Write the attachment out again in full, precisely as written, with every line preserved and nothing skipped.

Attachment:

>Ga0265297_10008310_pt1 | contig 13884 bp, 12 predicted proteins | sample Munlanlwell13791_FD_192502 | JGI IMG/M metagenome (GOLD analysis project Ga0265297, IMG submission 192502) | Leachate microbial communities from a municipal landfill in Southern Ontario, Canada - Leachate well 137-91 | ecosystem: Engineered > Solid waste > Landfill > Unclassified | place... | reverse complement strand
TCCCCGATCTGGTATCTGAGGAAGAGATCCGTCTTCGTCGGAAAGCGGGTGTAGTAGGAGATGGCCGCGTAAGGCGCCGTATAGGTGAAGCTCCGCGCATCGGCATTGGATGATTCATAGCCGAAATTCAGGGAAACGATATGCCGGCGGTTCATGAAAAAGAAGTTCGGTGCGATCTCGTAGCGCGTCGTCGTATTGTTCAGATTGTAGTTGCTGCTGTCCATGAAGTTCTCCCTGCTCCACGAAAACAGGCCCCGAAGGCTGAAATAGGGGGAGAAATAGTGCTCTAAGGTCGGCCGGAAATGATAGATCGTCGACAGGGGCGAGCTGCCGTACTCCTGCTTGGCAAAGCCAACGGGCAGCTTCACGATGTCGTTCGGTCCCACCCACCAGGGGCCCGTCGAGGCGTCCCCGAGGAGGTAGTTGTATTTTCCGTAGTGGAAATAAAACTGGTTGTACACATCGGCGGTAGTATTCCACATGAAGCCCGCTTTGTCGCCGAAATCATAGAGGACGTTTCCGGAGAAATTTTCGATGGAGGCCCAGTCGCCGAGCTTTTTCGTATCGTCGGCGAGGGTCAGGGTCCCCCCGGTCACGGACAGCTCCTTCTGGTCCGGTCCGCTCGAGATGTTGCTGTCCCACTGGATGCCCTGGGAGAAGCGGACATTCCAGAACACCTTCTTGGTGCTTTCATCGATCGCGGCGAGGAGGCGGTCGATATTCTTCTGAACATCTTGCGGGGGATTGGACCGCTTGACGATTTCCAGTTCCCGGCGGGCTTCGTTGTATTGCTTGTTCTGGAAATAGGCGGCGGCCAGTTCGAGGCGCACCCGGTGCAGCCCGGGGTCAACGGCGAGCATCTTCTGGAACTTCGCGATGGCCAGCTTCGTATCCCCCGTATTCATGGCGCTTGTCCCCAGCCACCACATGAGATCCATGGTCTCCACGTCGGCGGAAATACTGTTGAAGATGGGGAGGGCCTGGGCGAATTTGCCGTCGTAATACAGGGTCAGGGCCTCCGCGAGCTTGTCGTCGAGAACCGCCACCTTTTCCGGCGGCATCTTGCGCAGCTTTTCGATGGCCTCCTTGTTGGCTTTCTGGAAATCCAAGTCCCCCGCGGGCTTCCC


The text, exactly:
>Ga0265297_10008310_pt1 | contig 13884 bp, 12 predicted proteins | sample Munlanlwell13791_FD_192502 | JGI IMG/M metagenome (GOLD analysis project Ga0265297, IMG submission 192502) | Leachate microbial communities from a municipal landfill in Southern Ontario, Canada - Leachate well 137-91 | ecosystem: Engineered > Solid waste > Landfill > Unclassified | place... | reverse complement strand
TCCCCGATCTGGTATCTGAGGAAGAGATCCGTCTTCGTCGGAAAGCGGGTGTAGTAGGAGATGGCCGCGTAAGGCGCCGTATAGGTGAAGCTCCGCGCATCGGCATTGGATGATTCATAGCCGAAATTCAGGGAAACGATATGCCGGCGGTTCATGAAAAAGAAGTTCGGTGCGATCTCGTAGCGCGTCGTCGTATTGTTCAGATTGTAGTTGCTGCTGTCCATGAAGTTCTCCCTGCTCCACGAAAACAGGCCCCGAAGGCTGAAATAGGGGGAGAAATAGTGCTCTAAGGTCGGCCGGAAATGATAGATCGTCGACAGGGGCGAGCTGCCGTACTCCTGCTTGGCAAAGCCAACGGGCAGCTTCACGATGTCGTTCGGTCCCACCCACCAGGGGCCCGTCGAGGCGTCCCCGAGGAGGTAGTTGTATTTTCCGTAGTGGAAATAAAACTGGTTGTACACATCGGCGGTAGTATTCCACATGAAGCCCGCTTTGTCGCCGAAATCATAGAGGACGTTTCCGGAGAAATTTTCGATGGAGGCCCAGTCGCCGAGCTTTTTCGTATCGTCGGCGAGGGTCAGGGTCCCCCCGGTCACGGACAGCTCCTTCTGGTCCGGTCCGCTCGAGATGTTGCTGTCCCACTGGATGCCCTGGGAGAAGCGGACATTCCAGAACACCTTCTTGGTGCTTTCATCGATCGCGGCGAGGAGGCGGTCGATATTCTTCTGAACATCTTGCGGGGGATTGGACCGCTTGACGATTTCCAGTTCCCGGCGGGCTTCGTTGTATTGCTTGTTCTGGAAATAGGCGGCGGCCAGTTCGAGGCGCACCCGGTGCAGCCCGGGGTCAACGGCGAGCATCTTCTGGAACTTCGCGATGGCCAGCTTCGTATCCCCCGTATTCATGGCGCTTGTCCCCAGCCACCACATGAGATCCATGGTCTCCACGTCGGCGGAAATACTGTTGAAGATGGGGAGGGCCTGGGCGAATTTGCCGTCGTAATACAGGGTCAGGGCCTCCGCGAGCTTGTCGTCGAGAACCGCCACCTTTTCCGGCGGCATCTTGCGCAGCTTTTCGATGGCCTCCTTGTTGGCTTTCTGGAAATCCAAGTCCCCCGCGGGCTTCCC